Again, since we do not know the nutritional requirements for most avian species, we do not recommend feeding any one food item. In other words, all pellet diets are not ideal, just as is true with all seed diets. In fact, certain color variety psittacines (noted in cockatiels, lovebirds, budgerigars and parrotlets) may be sensitive to diets containing predominately pellets. For color variety (non-standard feather coloring) psittacines, we recommend feeding no more than 50% pellets with the remaining 50% vegetables and a small amount of fruit as described above. As a side note, budgerigars tend to avoid high water content items (most fruits) but will typically learn to eat apples, grapes and/or kiwi. Again, seed may be offered as a smaller portion of die diet.

Non-psittacine species have entirely different nutritional requirements. Consult with your avian veterinarian to better determine the appropriate diet for your pet bird.

Converting a "seed junkie" to a "health conscience" bird

The following is a simple plan for converting a bird's diet from predominately seed ("seed junkie") to a more balanced formulation ("health conscious"). With this plan, there should only be one food bowl where all food is mixed together. Obviously, fruits and vegetables will speed the spoiling process, and the food bowl should be cleaned at least once a day. Once your pet bird is eating a balanced diet, different bowls may be used to hold separate food items (pellets in one container and fruits/vegetables in another). "Good Food" is either the diet recommended above or one specifically designed by your veterinarian in case your bird has different nutritional needs. Unless directed by your veterinarian, diet changes should not be performed on ill birds. Prior to diet conversion, a qualified avian veterinarian should physically examine your bird to determine if a diet conversion is safe.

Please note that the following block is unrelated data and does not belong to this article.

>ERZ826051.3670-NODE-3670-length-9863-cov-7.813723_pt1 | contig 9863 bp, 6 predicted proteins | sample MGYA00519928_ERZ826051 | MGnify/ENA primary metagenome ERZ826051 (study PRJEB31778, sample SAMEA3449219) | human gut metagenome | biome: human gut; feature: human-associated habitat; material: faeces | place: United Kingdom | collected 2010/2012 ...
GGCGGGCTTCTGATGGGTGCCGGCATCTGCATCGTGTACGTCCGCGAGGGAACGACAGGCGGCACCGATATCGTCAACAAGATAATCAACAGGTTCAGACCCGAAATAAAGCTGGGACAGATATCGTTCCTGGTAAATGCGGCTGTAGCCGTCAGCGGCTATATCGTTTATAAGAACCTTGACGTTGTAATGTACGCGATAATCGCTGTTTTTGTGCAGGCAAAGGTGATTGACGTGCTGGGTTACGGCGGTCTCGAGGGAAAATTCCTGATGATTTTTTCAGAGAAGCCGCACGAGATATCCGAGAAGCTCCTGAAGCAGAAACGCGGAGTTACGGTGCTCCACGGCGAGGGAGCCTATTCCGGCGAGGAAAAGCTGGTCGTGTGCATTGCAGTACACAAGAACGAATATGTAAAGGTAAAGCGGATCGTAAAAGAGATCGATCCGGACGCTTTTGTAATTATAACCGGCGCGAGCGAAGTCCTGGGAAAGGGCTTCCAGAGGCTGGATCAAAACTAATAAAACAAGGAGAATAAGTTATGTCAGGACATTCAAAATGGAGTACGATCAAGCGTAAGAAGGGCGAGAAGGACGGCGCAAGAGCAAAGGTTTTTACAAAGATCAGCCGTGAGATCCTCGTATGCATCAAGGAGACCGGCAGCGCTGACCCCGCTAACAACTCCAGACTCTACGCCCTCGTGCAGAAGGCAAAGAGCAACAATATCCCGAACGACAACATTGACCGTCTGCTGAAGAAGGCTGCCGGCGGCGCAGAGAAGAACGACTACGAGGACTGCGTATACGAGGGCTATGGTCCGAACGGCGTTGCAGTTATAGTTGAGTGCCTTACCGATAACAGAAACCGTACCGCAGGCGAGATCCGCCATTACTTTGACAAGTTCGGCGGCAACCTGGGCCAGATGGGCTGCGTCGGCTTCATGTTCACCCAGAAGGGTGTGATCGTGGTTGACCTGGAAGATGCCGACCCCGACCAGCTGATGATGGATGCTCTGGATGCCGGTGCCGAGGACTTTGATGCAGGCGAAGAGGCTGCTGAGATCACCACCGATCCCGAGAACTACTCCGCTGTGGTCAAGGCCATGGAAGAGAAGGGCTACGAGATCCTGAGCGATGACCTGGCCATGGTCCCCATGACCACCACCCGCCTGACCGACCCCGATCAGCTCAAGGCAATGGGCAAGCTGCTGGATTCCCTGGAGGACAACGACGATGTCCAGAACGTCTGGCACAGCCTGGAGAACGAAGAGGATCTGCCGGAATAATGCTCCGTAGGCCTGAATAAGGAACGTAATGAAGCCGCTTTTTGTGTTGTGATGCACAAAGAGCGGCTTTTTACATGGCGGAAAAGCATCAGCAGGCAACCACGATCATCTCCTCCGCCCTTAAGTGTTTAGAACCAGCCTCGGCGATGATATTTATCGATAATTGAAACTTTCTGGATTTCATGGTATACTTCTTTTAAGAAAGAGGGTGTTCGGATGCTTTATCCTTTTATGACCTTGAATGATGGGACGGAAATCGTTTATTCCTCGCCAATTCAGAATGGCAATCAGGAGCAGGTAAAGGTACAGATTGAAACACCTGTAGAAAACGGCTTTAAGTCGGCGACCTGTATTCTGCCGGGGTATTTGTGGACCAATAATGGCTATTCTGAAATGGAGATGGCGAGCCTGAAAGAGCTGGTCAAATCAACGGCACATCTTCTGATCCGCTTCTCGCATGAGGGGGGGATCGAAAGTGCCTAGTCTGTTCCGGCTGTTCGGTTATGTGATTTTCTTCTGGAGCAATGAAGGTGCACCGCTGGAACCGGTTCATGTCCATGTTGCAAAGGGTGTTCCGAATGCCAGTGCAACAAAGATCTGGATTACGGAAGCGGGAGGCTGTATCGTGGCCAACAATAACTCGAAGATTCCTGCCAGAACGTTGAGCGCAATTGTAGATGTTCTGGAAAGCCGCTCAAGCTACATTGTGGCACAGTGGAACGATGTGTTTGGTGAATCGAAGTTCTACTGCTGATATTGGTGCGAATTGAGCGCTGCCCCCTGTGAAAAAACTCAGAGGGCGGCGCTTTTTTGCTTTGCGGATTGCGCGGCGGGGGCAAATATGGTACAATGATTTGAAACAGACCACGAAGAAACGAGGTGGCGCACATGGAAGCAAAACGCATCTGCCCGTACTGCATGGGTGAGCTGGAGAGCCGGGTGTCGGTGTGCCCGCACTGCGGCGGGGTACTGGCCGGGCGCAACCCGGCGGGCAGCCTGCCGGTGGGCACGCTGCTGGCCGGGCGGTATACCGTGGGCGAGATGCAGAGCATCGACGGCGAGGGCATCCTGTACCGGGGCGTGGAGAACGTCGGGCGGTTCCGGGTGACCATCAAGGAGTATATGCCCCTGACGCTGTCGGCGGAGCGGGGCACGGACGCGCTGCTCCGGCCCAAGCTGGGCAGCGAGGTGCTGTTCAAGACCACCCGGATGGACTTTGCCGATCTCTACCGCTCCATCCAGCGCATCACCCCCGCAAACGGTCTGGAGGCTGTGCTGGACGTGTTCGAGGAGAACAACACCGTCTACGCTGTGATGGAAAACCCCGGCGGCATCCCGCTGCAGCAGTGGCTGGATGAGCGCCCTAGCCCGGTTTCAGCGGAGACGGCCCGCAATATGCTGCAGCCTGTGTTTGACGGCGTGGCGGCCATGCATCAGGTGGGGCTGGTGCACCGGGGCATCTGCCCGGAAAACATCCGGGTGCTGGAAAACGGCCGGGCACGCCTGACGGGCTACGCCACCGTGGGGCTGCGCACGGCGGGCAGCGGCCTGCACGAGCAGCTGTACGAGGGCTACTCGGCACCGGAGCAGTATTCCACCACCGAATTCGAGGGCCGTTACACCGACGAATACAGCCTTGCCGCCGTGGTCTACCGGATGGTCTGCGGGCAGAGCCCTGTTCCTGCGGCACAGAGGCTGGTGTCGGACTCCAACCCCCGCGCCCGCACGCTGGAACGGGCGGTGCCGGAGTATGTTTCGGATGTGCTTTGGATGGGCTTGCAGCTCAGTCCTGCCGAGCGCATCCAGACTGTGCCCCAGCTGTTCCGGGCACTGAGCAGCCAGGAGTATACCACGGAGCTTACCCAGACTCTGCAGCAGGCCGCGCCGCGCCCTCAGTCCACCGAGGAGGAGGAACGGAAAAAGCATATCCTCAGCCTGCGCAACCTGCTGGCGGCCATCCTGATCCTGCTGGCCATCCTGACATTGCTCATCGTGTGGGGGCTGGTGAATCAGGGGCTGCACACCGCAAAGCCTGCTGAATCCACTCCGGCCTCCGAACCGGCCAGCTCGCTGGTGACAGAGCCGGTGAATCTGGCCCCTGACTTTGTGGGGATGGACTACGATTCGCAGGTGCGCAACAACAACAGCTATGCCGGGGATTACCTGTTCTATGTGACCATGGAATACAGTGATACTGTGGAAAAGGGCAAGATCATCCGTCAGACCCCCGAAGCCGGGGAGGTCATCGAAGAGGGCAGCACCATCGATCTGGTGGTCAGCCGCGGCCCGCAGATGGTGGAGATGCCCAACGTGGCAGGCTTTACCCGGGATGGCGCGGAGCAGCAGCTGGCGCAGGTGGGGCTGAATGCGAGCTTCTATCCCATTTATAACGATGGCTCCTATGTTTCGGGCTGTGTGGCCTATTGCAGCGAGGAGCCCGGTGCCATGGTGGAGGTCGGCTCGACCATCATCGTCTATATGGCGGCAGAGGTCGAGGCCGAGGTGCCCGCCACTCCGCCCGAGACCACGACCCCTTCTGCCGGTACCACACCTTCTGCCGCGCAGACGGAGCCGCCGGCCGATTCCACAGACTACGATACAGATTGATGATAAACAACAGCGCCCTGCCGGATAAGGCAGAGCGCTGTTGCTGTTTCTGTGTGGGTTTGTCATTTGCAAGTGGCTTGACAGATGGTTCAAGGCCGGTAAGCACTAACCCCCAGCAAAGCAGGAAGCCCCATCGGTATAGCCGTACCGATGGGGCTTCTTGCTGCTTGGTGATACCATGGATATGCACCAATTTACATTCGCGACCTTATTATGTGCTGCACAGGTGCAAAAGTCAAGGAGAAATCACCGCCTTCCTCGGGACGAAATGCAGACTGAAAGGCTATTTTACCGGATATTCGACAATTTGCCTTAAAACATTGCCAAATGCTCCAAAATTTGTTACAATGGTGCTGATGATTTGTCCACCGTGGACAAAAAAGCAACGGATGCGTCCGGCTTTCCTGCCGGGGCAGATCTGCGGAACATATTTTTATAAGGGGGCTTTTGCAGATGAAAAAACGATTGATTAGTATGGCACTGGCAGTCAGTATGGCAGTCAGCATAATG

The best way to monitor eating is by the production of droppings. If food is going in, it should eventually be coming out! It is common for birds to throw out or even crack and test new foods without actually ingesting anything. This may give the illusion that is bird is eating. Again, monitor the droppings for normal production (number and size).

In this ideal plan, the diet conversion takes about 6 weeks. Some birds may adapt sooner or take longer than suggested above. Although it may not be easy, most birds (even those who have eaten seeds for years) will convert to a good diet in 1-3 months--be persistent. Remember that the goal is lifelong nutrition!

Housing your pet bird


Bigger is better. In the wild a bird would spend much of its day flying from tree to tree in search of food and at play. In captivity, we must allow for exercise, self-expression, and entertainment. The cage must be big enough to allow the bird to move around with ease and stretch or flap the wings without striking anything. A good rule for the minimum cage size is 2-1/2 times the wingspan of the bird in all directions. Generally a rectangular metal cage, preferably longer than it is tall, is the best. Tall, narrow cages prove to be rather impractical as most birds fly horizontally and not up and down. Sturdy metal cages, with the bars close enough together to prevent the bird from getting its head through, are the best and most practical. Wood, wicker or bamboo cages are difficult to clean and disinfect properly and some birds will easily chew them apart. Also it is important for the bird's health that the cage has a wire floor or similar design to separate the bird from its dropping. A tray in the bottom covered with newspaper allows for easy cleaning and monitoring of droppings.